Sometimes I have to ask myself, how did life get this good?

Putting the RNC on Katie Howard again.

Putting the RNC on Katie Howard again.

I am very grateful to Prime Fighting for setting me up with that match– as well as to my friends, teammates, and sponsors who supported me leading up to and during the fight.

In November, I was thrilled to add another excellent person to my team when I signed Bryson Davis of Meyer Davis PLLC as my manager. He is a fellow Reed College graduate and MMA aficionado who has already helped me dig into some great opportunities.

Speaking of opportunities, stay tuned for a BIG announcement coming VERY SOON!

Want to know why I'm so excited? Just signed a fight contract, guess who with...

In my next post you’ll find out why I’m so excited about this piece of paper…

An Alarmingly Simple Way to Stay Present

Standard

I wonder... are they texting each other?

Do you ever catch yourself messing around on your phone or frequently using it to check the time while hanging out with friends?

If you’re like most of us, you often pull out your phone to check the time (let’s be honest: watches are mostly a thing of the past) and end up unlocking the screen and firing off replies to newly discovered texts, emails, and social media notifications. Though brief, these little distractions pull you out of the present moment and steal your focus.

And not only is this a rude habit to get into, but since humans are actually awful at multitasking, it is also extremely inefficient to bounce your focus back and forth between a conversation and your mobile device.

I’ve found a simple trick to free myself from the urge to check on things when I really want to focus: I set an alarm before I begin a new task.

If the distraction arises from needing to be somewhere on time, I set an alarm for a few minutes before I will need to leave. That way, I can carry on my conversation or activity without any reason to look at the time, because the timer will let me know know when I need to wrap things up.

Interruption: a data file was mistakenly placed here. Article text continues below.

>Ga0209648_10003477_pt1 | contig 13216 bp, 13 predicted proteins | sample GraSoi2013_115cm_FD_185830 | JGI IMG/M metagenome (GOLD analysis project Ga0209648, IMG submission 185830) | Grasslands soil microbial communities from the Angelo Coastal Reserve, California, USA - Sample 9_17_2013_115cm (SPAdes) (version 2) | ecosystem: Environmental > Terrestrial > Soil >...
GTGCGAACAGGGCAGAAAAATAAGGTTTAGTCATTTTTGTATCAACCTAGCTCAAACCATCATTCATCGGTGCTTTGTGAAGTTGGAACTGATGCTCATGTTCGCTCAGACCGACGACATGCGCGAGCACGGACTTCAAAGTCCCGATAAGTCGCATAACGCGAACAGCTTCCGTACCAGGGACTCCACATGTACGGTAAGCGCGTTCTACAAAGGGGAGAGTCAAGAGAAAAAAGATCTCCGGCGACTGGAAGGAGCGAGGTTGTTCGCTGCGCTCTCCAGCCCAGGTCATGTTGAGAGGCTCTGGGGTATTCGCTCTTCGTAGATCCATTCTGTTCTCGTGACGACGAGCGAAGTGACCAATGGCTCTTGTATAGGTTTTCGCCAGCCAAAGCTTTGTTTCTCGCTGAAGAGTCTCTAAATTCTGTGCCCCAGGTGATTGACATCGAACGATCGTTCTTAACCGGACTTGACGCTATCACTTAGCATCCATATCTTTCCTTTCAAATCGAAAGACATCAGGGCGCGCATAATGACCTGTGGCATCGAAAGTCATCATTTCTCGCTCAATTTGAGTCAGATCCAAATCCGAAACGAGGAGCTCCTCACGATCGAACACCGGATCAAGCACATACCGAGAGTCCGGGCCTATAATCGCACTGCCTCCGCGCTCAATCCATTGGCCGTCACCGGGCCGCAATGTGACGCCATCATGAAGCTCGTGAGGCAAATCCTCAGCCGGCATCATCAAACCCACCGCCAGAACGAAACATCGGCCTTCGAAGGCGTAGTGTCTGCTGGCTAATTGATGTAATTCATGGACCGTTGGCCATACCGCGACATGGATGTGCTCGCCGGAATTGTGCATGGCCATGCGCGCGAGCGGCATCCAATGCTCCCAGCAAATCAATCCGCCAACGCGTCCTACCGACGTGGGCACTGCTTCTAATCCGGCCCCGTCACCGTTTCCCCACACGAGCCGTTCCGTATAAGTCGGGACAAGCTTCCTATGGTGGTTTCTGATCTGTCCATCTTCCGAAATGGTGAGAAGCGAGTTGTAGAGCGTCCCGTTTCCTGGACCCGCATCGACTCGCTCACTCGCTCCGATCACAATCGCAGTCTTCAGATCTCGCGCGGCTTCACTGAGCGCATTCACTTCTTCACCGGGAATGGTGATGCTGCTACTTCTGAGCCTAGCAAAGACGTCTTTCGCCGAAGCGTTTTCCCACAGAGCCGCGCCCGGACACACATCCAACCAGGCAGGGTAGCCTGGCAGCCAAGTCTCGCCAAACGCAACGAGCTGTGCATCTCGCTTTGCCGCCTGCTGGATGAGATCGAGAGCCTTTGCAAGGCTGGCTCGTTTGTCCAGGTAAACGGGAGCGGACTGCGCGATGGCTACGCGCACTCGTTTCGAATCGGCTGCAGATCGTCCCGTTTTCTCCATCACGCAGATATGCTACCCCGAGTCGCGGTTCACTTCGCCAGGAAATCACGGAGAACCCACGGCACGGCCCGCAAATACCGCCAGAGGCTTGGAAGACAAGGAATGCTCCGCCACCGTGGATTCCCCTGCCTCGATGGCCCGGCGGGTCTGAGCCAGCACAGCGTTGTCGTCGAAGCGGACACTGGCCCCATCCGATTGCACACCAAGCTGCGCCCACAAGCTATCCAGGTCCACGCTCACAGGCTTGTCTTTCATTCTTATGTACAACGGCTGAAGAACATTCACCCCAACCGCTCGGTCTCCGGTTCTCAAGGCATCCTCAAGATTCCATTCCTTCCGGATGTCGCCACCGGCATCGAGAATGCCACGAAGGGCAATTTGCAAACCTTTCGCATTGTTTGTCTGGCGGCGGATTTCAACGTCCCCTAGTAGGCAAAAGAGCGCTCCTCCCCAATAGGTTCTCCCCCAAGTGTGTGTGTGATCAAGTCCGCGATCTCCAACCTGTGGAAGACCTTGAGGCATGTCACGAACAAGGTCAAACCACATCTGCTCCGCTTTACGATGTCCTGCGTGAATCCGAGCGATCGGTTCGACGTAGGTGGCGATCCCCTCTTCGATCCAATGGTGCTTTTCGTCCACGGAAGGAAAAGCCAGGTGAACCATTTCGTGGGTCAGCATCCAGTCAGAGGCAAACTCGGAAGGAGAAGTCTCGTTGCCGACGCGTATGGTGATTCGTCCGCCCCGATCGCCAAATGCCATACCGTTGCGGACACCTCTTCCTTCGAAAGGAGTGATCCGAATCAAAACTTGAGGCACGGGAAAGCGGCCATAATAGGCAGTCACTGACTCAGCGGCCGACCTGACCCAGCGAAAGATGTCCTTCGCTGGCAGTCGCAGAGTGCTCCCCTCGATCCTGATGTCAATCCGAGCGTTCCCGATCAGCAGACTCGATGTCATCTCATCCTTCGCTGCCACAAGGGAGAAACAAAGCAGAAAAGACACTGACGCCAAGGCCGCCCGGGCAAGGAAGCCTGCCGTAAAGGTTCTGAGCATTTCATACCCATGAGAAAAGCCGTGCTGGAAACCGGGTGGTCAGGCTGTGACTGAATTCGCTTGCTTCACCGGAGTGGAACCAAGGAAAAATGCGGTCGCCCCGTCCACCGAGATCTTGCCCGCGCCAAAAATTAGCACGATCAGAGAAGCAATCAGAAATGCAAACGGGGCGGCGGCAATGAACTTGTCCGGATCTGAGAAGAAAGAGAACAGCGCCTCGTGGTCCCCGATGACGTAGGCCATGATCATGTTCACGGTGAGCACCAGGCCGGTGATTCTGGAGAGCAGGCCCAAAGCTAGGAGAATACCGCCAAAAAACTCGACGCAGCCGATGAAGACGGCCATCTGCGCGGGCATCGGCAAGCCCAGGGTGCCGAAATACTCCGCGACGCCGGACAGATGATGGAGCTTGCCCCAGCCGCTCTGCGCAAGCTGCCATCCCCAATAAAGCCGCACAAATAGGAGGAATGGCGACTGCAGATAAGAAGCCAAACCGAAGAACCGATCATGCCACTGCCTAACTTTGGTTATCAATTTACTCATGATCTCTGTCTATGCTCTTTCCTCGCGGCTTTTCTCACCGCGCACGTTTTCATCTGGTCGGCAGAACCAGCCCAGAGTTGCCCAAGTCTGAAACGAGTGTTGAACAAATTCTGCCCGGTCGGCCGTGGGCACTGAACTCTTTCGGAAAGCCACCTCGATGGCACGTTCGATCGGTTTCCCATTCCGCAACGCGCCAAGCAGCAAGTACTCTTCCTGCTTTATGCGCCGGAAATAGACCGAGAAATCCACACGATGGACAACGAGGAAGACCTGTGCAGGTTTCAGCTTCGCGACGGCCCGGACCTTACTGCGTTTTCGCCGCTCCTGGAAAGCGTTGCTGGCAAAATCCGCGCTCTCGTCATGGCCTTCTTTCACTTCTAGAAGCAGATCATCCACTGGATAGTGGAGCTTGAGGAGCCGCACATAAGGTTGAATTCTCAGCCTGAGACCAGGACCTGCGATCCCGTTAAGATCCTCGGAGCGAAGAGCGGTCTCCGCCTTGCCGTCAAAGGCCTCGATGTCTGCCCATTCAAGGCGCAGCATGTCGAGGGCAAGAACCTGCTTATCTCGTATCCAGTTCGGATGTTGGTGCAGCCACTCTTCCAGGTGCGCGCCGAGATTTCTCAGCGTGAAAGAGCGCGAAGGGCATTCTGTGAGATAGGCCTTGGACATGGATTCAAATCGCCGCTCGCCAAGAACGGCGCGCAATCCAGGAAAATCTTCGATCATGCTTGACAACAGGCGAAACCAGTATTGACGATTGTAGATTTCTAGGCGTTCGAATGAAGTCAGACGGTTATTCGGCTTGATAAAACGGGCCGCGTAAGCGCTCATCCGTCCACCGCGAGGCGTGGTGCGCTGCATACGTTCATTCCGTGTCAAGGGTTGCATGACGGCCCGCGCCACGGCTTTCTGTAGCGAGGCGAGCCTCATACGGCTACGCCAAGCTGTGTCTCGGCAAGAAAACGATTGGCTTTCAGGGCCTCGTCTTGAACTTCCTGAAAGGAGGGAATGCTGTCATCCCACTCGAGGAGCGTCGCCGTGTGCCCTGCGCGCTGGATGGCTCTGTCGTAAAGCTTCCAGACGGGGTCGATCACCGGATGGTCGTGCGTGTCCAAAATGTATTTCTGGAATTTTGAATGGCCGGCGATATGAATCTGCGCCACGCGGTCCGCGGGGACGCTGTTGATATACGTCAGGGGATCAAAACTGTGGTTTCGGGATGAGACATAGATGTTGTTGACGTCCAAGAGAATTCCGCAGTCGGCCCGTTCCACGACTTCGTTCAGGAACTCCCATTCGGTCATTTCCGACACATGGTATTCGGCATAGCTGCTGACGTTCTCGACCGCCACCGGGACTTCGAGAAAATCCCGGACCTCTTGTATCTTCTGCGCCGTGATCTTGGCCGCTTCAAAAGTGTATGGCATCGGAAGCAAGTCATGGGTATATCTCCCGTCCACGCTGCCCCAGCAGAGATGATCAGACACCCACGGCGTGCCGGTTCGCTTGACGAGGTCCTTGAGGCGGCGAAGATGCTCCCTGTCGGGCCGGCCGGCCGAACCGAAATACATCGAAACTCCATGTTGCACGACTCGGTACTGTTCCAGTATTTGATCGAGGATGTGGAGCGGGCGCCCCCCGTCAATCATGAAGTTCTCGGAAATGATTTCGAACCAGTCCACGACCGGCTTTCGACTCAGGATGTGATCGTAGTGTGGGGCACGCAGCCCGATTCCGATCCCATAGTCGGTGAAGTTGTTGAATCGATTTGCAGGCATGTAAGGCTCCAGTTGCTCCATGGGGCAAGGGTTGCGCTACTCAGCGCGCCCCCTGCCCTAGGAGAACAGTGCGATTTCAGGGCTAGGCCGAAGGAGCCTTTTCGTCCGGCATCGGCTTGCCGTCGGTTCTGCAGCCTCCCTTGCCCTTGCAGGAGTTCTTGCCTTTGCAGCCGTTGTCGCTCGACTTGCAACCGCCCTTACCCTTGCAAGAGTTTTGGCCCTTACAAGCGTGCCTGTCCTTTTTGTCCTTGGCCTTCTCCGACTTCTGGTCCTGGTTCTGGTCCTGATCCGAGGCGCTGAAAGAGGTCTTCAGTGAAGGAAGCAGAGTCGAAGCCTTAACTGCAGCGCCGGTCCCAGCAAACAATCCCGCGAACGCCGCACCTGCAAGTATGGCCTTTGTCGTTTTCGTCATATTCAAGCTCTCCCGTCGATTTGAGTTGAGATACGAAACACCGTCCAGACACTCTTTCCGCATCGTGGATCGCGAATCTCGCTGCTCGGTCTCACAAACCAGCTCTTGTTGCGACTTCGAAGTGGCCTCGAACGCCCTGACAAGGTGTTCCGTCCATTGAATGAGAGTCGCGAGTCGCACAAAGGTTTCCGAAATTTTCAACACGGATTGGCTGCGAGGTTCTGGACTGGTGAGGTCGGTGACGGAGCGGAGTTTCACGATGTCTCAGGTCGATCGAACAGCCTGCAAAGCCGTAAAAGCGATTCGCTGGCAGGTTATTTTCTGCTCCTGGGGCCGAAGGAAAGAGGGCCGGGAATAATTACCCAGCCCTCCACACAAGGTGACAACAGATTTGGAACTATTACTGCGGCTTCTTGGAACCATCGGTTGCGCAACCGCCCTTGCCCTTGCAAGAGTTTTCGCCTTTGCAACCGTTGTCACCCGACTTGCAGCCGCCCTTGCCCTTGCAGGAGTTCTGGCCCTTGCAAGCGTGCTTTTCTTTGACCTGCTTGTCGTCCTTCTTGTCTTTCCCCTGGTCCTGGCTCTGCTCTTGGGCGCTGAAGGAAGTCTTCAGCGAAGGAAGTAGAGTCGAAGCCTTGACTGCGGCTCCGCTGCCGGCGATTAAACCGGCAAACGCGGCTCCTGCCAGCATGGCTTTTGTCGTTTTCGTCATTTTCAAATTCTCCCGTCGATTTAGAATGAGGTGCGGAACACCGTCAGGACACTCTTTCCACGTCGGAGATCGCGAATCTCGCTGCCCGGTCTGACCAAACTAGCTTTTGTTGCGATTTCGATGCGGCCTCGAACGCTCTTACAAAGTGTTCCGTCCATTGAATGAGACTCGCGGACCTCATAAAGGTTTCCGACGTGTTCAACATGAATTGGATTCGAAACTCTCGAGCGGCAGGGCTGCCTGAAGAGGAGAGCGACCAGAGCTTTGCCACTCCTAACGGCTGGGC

I also use this for quiet activities such as writing and studying. For these sorts of endeavors I want to be able to focus without checking the time on my phone or laptop (which would risk derailment). Setting an alarm is particularly effective in this context because it removes the temptation to use technology to procrastinate, thus decreasing the amount of willpower needed to stay on task. Yet another benefit lies in creating a steady workflow through rhythmic periods of working and taking breaks– and having a planned on/off cycle is less mentally taxing since it further decreases the necessity to self-regulate attention.

But my favorite use for this technique is simply for relaxation. Not only does setting yourself an alarm release you from checking the time you have remaining in an endeavor, but it creates a sense of timelessness. I use this method as a regular part of my recovery process between workouts for tranquil activities like baths (which can be taken either hot or iced), meditation, and power naps.

Freed from the anxiety of having to be anywhere or do anything, the time outside of time that meditation creates can be particularly restorative.

Now is all you have.

“Nothing has happened in the past; it happened in the Now. Nothing will ever happen in the future; it will happen in the Now.” — Eckhart Tolle